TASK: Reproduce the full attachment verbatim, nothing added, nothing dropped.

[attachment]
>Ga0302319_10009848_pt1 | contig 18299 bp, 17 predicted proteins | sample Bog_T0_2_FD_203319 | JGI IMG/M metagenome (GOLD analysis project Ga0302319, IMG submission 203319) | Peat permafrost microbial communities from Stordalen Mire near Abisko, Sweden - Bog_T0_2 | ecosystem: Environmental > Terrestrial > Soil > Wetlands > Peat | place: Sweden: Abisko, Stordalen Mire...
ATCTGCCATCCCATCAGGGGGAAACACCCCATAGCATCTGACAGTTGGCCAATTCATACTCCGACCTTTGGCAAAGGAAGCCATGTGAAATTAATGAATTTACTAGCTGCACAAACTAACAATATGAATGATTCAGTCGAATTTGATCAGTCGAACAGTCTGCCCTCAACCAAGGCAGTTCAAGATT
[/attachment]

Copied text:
>Ga0302319_10009848_pt1 | contig 18299 bp, 17 predicted proteins | sample Bog_T0_2_FD_203319 | JGI IMG/M metagenome (GOLD analysis project Ga0302319, IMG submission 203319) | Peat permafrost microbial communities from Stordalen Mire near Abisko, Sweden - Bog_T0_2 | ecosystem: Environmental > Terrestrial > Soil > Wetlands > Peat | place: Sweden: Abisko, Stordalen Mire...
ATCTGCCATCCCATCAGGGGGAAACACCCCATAGCATCTGACAGTTGGCCAATTCATACTCCGACCTTTGGCAAAGGAAGCCATGTGAAATTAATGAATTTACTAGCTGCACAAACTAACAATATGAATGATTCAGTCGAATTTGATCAGTCGAACAGTCTGCCCTCAACCAAGGCAGTTCAAGATT